The year that rallied
Roger Federer completed the most unexpected of sporting comebacks–andhe’s not done with yet.
If 2016 was the year of the drought-breaking underdog, then surely 2017 is the year of the sporting comeback.
The New England Patriots started the trend at the Super Bowl in February. Down 28-3 and seemingly out, Tom Brady and his team-mates rallied to stun the Atlanta Falcons in overtime – the greatest comeback in Super Bowl history.
Closer to home, Sally Pearson completed a stunning revival. The Olympic champion couldn’t get out of the starting blocks for three years because of ongoing injuries and coaching dramas. But at the world championships in London she crossed the line in first place, screaming “Oh my God!” as she realised her dream return to world athletics with a championship victory.
But not all comebacks are celebrated. At the same meet, two-time drug cheat Justin Gatlin denied Usain Bolt a fairytale farewell by winning gold in the 100m. It was 12 years his first world title but this time no one was cheering.
Gatlin wasn’t the only drug cheat to return to the spotlight. Maria Sharapova re-entered the tennis arena serving a 15-month suspension for taking a banned substance. But unlike the American sprinter, Sharapova had a stumbling start – French Open officials denied her automatic entry, she pulled out of Wimbledon because of injury and at the US open she lost in the fourth round.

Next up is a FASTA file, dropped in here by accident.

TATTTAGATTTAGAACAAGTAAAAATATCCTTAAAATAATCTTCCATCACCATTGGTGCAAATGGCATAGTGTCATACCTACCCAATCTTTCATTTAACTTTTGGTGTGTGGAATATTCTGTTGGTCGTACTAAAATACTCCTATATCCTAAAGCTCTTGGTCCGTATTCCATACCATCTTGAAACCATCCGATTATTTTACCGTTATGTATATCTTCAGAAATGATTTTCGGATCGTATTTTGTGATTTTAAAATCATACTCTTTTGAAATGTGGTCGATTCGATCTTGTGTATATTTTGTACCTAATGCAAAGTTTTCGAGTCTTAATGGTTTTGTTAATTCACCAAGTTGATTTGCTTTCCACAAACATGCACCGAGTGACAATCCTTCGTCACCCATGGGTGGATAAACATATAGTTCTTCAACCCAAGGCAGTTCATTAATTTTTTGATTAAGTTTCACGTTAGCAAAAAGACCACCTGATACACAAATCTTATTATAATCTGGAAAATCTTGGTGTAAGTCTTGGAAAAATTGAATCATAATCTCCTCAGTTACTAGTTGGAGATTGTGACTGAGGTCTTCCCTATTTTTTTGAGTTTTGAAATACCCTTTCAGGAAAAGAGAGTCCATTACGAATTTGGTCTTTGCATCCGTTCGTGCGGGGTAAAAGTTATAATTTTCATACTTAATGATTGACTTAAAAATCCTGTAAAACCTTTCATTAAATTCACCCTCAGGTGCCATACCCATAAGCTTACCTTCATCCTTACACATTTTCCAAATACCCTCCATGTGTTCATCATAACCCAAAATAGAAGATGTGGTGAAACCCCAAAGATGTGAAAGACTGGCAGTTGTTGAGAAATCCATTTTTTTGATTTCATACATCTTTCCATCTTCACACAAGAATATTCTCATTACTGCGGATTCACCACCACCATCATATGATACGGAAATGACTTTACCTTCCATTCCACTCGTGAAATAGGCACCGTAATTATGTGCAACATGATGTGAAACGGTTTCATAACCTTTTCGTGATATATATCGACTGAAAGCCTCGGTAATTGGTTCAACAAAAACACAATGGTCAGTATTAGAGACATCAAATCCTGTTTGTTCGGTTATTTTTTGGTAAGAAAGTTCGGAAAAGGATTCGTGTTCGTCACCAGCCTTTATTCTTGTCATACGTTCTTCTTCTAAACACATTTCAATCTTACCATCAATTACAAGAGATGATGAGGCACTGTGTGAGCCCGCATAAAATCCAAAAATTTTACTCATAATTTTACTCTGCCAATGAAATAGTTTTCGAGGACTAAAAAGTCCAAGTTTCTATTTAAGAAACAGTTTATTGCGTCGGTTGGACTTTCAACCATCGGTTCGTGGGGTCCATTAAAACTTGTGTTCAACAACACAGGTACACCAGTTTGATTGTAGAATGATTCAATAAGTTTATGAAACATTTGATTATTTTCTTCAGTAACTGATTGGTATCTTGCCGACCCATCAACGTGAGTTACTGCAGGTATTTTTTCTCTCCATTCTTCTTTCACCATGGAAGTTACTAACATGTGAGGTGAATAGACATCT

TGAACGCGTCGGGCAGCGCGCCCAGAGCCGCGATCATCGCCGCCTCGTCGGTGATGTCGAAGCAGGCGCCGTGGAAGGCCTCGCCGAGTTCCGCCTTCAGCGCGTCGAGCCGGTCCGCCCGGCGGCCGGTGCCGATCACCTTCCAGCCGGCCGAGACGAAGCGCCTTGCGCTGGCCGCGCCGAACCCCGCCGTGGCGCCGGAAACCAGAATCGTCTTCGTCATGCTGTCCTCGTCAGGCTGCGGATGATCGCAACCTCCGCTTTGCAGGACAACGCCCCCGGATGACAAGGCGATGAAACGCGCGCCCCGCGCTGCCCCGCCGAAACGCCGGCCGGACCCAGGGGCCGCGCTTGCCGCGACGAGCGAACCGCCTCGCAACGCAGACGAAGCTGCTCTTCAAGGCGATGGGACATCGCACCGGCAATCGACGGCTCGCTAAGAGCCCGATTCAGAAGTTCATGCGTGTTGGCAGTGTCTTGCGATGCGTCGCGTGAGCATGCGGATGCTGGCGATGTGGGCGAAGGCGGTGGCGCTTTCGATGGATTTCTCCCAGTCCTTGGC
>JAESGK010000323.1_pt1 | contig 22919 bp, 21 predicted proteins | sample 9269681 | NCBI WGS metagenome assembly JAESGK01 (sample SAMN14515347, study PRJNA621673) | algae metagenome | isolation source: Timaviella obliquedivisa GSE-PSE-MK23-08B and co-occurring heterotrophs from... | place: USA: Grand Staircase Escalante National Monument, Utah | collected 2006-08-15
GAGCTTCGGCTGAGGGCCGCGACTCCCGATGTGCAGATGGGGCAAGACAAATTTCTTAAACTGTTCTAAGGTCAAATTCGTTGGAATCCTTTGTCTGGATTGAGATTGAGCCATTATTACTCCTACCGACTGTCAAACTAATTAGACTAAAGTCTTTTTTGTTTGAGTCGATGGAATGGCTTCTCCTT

There were comebacks of a different kind in basketball and rugby league. The Golden State Warriors and Melbourne Storm have been relentless winning machines in their codes but last year were eliminated at the final hurdle. This year they hit back in the most impressive fashion. The Warriors redeemed themselves against LeBron James’ Cleveland Cavaliers. And the Storm thrashed the North Queensland Cowboys in the league decider. Order restored!
Of course, not every great story was a comeback story.The Matildas conquered the world during the Tournament of Nations, beating the United States for the first time. Backflipping star striker Sam Kerr has rivalled Pearson as the sportswoman of the year. While Jeff Horn went from Brisbane school teacher to boxing hero during 12 brutal rounds with Filipino great Manny Pacquiao. And in the AFL, the Richmond Football Club put their long-suffering fans out of their misery with a shock grand final win against the Adelaide Crows.
But, back to the comebacks: plenty of big names have attempted it over the years. AFL goal-kicking legend Tony Locked only lasted three games into his return with the Swans. Ian Thorpe failed to qualify for the London Olympics during his comeback bid.
Basketball icon Michael Jordan proved it can be done. He won three championships with the Chicago Bulls before his shock decision to quit and try baseball. A year later he declared "I’m back" and went on to win three more NBA titles.
But Jordan’s comeback may have been surpassed by an even more inspiring story of revival. Earlier this year, a 35-year-old Roger Federer arrived at the Australian Open ranked 17 in the world. He’d just spent six months on the sidelines knee surgery. He hadn’t won a grand slam in five years.
But his performance over the next fortnight was seemingly superhuman. Federer beat rival Rafael Nadal in five sets to secure an 18th grand slam title. Six months later he backed it up at Wimbledon to celebrate slam number 19.There will never be another athlete like him.
So as far as comebacks go, 2017 belongs to Roger. He completed the most unexpected of sporting comebacks – and he’s not done with yet. Next month, we might just see him do it all over again back here in Australia.
There will never be another athlete like Roger Federer.